Archive for the ‘language’ Category

Meet Abbé Grégoire   Leave a comment

Henri Jean-Baptiste Grégoire, otherwise known as the Abbé Grégoire, was a French Catholic priest, Constitutional bishop of Blois and a leader during the French Revolution. His good points are that he was an ardent slavery abolitionist and supporter of universal suffrage. He believed in equality.

On the other hand, this is his major flaw IMO:

The Abbé Grégoire is also known for advocating a unified French national language, and for writing the Rapport sur la Nécessité et les Moyens d’anéantir les Patois et d’universaliser l’Usage de la Langue française (Report on the necessity and means to annihilate the patois and to universalise the use of the French language), which he presented on 4 June 1794 to the National Convention. According to his own research, a vast majority of people in France spoke one of thirty-three dialects or patois and he argued that French had to be imposed on the population and all other dialects eradicated. This conclusion came from a common view at the time within Jacobin circles that the linguistic diversity of France had been purposely used by the nobility of France to keep the various linguistic groups of France separated from each other and from the political institutions, which primarily spoke French. Because of this Grégoire saw the various patois as limiting to the ability of French citizens to practice their individual rights.However, his work was still influenced by the rising sense of French linguistic superiority that had been started by Bertrand Barère with Rapport du Comité de salut public sur les idiomes (1794). Due to this he classified, Corsican and Alsatian as “highly degenerate” (très-dégénérés) forms respectively of Italian and German, while Occitan was decomposed into a variety of syntactically loose local remnants of the language of troubadours, mutually unintelligible, and should be abandoned in favour of the language of the capital. This began a process, expanded dramatically by the policies of Jules Ferry a century later, that led to increasing disuse of the regional parlances of France.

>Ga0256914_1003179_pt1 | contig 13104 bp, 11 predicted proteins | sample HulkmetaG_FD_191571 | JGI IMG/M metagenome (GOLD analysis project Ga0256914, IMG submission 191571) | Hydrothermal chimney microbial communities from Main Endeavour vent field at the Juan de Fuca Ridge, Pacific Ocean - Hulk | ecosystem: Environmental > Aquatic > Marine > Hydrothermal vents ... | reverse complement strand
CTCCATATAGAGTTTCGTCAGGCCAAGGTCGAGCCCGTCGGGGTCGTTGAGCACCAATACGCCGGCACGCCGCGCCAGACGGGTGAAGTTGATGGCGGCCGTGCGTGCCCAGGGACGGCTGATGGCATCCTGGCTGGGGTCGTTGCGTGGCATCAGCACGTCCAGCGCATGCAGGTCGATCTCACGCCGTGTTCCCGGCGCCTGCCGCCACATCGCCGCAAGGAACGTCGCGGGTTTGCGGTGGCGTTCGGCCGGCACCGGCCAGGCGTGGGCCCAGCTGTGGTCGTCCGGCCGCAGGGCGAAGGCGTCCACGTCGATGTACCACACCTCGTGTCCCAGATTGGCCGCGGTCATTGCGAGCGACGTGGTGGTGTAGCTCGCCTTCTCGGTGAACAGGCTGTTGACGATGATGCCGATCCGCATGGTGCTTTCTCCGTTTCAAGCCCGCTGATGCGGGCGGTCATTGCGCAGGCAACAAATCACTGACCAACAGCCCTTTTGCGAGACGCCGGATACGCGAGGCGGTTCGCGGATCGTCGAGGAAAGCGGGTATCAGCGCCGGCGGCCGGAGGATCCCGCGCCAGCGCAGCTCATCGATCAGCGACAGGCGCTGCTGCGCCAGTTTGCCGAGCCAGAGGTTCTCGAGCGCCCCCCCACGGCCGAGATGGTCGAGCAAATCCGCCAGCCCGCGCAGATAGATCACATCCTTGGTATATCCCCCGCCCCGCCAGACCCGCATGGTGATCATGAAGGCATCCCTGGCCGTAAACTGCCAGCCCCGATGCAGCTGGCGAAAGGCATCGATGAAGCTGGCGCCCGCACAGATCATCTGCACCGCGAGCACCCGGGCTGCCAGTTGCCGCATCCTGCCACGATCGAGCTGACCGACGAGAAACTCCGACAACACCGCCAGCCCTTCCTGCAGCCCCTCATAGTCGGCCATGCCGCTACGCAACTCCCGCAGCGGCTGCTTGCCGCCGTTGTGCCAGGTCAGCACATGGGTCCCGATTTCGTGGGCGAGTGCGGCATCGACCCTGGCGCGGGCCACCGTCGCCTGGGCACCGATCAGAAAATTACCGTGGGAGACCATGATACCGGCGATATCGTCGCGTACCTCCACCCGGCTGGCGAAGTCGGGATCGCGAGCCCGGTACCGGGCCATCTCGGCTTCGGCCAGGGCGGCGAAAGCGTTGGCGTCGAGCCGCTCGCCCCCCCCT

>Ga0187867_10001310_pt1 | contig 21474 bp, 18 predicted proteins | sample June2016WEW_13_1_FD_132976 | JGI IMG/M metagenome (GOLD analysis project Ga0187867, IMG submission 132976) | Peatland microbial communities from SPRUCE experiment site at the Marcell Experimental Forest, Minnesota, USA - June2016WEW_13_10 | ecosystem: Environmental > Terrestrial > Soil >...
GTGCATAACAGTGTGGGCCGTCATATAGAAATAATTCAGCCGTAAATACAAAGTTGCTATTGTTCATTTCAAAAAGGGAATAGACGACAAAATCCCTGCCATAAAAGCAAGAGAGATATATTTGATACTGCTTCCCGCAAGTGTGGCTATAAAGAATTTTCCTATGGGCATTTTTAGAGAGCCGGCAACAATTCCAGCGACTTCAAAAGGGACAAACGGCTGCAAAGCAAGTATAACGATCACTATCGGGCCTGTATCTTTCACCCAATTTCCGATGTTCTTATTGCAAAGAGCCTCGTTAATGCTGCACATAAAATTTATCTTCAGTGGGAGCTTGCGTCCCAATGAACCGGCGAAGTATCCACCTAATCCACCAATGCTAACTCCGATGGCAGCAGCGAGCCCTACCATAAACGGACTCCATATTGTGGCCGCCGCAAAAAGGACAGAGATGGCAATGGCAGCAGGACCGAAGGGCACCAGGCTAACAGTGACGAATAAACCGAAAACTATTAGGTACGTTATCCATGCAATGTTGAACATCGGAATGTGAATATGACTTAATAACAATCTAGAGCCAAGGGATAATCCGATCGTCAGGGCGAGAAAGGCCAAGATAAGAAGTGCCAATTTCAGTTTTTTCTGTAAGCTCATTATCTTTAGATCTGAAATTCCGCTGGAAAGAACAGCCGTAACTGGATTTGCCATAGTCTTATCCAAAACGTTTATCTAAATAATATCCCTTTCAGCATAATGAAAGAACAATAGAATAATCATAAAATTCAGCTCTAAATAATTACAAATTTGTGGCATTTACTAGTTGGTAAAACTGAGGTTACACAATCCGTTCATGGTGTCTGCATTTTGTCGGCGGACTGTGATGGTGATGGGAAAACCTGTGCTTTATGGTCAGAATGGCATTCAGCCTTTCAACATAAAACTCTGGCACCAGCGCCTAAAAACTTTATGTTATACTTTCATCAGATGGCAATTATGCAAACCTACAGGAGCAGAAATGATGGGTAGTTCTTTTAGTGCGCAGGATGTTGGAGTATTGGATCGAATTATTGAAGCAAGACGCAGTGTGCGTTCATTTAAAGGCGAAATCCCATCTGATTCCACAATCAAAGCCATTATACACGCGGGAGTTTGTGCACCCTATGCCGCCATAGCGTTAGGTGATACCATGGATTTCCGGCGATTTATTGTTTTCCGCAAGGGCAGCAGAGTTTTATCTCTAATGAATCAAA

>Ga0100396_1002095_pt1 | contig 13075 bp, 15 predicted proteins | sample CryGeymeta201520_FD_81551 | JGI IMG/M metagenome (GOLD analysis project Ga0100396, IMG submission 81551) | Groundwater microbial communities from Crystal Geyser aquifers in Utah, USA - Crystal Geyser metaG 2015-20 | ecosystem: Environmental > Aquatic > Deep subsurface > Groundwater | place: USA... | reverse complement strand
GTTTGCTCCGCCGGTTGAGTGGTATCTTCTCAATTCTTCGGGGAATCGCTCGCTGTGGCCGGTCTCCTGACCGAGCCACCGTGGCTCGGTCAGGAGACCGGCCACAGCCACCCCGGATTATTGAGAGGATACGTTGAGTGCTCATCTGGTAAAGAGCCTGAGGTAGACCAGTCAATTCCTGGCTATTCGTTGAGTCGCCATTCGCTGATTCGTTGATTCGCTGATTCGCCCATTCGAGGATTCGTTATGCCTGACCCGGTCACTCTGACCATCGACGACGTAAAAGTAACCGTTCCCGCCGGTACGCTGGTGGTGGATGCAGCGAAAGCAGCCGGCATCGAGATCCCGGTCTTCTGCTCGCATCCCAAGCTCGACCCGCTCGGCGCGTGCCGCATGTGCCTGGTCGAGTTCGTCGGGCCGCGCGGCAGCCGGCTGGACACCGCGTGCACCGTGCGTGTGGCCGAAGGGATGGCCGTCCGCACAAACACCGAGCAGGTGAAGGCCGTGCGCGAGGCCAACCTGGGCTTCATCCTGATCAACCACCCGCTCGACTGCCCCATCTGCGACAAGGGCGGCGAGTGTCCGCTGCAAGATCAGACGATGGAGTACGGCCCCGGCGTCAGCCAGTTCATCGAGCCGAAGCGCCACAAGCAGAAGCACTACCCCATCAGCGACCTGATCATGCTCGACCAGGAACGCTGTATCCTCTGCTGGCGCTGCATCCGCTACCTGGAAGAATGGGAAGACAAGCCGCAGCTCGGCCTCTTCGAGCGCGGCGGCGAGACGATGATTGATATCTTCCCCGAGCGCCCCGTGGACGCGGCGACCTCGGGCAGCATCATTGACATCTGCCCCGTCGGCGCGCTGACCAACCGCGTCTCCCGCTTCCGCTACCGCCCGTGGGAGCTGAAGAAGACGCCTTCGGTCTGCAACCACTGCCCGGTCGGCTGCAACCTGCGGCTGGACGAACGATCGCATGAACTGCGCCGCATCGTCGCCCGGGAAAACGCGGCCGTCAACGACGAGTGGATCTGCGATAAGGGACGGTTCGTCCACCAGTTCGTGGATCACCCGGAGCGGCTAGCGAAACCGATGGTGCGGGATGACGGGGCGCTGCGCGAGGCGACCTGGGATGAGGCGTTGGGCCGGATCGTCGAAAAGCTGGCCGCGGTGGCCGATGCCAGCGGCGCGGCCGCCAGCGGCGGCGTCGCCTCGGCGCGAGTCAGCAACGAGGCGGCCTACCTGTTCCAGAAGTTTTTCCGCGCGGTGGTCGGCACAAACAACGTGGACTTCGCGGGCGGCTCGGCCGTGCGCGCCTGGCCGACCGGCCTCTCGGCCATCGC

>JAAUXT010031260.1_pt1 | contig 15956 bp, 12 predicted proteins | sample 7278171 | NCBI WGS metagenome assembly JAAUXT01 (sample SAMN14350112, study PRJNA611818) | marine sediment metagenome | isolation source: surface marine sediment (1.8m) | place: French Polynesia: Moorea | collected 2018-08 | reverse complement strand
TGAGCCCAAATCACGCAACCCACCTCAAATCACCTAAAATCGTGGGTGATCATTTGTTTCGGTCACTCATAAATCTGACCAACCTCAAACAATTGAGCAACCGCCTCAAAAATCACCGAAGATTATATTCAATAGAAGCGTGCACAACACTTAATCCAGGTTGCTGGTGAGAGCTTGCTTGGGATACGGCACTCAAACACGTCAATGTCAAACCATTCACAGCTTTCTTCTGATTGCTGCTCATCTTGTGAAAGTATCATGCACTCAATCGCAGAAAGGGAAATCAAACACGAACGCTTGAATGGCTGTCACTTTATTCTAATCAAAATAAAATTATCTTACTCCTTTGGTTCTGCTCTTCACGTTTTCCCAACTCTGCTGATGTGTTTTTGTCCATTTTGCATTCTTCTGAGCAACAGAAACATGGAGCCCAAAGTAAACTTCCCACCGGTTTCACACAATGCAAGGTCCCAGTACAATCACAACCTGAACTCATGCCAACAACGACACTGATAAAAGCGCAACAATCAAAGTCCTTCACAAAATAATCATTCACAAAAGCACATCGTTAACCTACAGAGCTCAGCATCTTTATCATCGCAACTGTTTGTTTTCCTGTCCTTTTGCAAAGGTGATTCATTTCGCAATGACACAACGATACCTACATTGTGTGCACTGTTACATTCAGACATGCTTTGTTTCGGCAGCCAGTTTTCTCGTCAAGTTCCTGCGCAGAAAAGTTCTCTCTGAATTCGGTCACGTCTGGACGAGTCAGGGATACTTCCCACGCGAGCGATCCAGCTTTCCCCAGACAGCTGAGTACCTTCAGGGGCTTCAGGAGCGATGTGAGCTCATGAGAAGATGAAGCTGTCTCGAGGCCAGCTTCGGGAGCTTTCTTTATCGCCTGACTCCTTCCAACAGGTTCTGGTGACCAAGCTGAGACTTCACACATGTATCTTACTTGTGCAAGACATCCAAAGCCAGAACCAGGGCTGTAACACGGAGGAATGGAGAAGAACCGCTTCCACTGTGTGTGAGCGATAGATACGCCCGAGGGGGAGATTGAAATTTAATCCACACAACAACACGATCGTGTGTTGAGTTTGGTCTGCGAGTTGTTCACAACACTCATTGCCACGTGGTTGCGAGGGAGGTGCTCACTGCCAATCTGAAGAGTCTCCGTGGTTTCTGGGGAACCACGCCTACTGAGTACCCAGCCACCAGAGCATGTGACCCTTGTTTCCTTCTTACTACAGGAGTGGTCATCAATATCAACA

Alsatian is pretty much the language of my ancestors with the exception of my Great-grandfather who came from Saxony. Anyway, I sort of agree with the idea that the language should be unified, but I am not of the opinion that is should be petrified. In fact, the quote above links to language policy in France.

Of course, it makes sense to have one standard language than 75 different dialects, or even speaking other languages, in a nation. Some countries require immigrants to demonstrate some proficiency in the official language for residency and citizenship. I understand this.

Being multilingual isn’t as problematic as is having multiple, competitive, monolingual cultures.

See also:

So you want to take the DELF

My best advice is to go to somewhere French is spoken and live there for a few months speaking French. Geraldine at Comme une Française has this useful video on stopping people from switching to English But you wouldn’t be here if you are in a position to use French on a daily basis.

There are a lot of really good French learning sites on the internet these days that I found helpful. Check out them out and see what helps you most. I have a love-hate relationship with Frantastique, but I am getting to like it more after having passed the DELF. I find Frantastique is a better review than something that will help you pass the DELF. I plan on keeping up with it since you never give up learning French.

I’ve found that using some of the translators can be helpful since you can take a piece of text and have them read it to you. It’s not a person, but it beats having to guess the pronounciation. But the best resource is Antidote: One teacher suggested using the Bescherelle Book series. Bescherelle also has a website. Both Bescherelle and Antidote are comprehensive reference material for the French language.